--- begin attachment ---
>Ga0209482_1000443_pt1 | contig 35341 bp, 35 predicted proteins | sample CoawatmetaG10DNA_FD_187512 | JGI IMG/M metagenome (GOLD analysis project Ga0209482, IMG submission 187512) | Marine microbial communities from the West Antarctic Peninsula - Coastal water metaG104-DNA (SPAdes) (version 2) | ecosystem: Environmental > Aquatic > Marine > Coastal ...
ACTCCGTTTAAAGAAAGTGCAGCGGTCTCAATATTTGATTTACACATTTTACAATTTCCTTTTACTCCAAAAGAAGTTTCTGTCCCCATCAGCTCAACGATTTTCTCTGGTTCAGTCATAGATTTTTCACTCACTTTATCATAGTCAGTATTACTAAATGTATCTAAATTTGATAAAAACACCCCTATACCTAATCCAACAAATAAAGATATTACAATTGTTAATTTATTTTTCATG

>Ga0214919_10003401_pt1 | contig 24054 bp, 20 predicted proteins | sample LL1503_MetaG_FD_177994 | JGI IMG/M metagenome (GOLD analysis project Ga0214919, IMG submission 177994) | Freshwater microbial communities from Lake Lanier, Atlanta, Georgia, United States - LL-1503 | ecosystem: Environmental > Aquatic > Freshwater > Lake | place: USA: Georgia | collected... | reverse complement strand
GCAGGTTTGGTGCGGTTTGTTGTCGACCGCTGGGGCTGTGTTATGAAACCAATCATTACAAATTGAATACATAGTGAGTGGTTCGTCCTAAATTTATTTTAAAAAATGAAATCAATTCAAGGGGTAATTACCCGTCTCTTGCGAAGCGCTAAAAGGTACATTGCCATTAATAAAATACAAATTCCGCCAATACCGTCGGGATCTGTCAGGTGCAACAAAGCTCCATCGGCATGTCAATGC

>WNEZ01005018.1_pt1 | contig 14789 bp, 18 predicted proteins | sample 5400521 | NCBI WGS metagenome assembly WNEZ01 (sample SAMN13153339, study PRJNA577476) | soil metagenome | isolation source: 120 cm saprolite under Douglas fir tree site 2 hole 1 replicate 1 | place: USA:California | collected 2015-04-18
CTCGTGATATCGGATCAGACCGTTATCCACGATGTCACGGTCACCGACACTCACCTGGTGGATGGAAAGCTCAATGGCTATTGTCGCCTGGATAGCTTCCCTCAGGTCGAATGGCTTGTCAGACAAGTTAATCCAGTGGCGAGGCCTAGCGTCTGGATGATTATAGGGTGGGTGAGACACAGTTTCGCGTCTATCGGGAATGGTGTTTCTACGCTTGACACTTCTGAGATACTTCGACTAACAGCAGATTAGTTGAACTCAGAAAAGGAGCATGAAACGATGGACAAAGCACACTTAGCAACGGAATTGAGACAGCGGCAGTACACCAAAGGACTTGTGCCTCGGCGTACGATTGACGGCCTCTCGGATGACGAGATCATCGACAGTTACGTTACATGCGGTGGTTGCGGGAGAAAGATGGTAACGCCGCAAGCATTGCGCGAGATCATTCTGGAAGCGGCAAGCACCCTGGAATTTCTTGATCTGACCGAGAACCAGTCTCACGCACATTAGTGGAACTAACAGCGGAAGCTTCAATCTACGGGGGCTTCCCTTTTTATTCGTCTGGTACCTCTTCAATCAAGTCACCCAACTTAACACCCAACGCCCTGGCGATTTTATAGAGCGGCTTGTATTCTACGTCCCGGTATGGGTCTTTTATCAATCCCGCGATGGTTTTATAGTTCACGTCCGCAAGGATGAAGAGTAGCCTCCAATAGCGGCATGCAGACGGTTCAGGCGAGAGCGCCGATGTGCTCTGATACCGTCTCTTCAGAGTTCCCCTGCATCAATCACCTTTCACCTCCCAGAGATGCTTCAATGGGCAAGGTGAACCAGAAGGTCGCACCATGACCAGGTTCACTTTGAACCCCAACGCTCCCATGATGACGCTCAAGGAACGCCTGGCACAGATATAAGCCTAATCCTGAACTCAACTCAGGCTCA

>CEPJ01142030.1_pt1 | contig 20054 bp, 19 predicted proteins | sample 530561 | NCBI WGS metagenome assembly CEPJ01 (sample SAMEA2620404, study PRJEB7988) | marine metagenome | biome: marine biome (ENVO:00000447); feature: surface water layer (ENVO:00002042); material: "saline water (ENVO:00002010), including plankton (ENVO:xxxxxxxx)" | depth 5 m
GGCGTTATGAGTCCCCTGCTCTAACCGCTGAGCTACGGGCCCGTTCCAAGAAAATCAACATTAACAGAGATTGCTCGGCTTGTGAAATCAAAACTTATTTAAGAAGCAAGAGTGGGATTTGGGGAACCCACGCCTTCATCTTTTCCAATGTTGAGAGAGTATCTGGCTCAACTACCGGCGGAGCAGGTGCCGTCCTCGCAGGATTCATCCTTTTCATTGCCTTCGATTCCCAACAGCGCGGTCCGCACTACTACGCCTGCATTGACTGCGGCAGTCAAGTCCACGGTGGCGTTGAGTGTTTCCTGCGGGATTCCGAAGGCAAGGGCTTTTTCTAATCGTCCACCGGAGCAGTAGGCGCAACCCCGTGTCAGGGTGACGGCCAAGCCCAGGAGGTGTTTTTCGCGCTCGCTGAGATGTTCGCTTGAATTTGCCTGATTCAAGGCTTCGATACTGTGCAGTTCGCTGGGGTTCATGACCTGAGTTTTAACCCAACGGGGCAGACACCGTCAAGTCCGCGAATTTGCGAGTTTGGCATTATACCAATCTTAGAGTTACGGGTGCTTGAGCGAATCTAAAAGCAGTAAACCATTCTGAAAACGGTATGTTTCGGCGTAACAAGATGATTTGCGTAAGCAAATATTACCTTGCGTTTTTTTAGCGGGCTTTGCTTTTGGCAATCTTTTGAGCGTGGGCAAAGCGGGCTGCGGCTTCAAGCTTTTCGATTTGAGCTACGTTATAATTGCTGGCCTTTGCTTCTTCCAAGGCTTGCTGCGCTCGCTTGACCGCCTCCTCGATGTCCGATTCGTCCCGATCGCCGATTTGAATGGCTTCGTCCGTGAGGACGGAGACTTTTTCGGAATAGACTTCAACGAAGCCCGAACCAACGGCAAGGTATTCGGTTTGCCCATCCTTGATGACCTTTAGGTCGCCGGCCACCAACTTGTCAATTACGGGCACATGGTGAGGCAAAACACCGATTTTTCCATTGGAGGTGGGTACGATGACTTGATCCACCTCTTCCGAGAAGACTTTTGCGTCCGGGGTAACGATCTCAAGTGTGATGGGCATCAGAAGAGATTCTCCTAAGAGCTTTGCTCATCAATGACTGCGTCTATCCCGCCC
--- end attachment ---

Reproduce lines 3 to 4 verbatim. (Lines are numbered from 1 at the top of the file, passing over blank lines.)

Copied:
>Ga0214919_10003401_pt1 | contig 24054 bp, 20 predicted proteins | sample LL1503_MetaG_FD_177994 | JGI IMG/M metagenome (GOLD analysis project Ga0214919, IMG submission 177994) | Freshwater microbial communities from Lake Lanier, Atlanta, Georgia, United States - LL-1503 | ecosystem: Environmental > Aquatic > Freshwater > Lake | place: USA: Georgia | collected... | reverse complement strand
GCAGGTTTGGTGCGGTTTGTTGTCGACCGCTGGGGCTGTGTTATGAAACCAATCATTACAAATTGAATACATAGTGAGTGGTTCGTCCTAAATTTATTTTAAAAAATGAAATCAATTCAAGGGGTAATTACCCGTCTCTTGCGAAGCGCTAAAAGGTACATTGCCATTAATAAAATACAAATTCCGCCAATACCGTCGGGATCTGTCAGGTGCAACAAAGCTCCATCGGCATGTCAATGC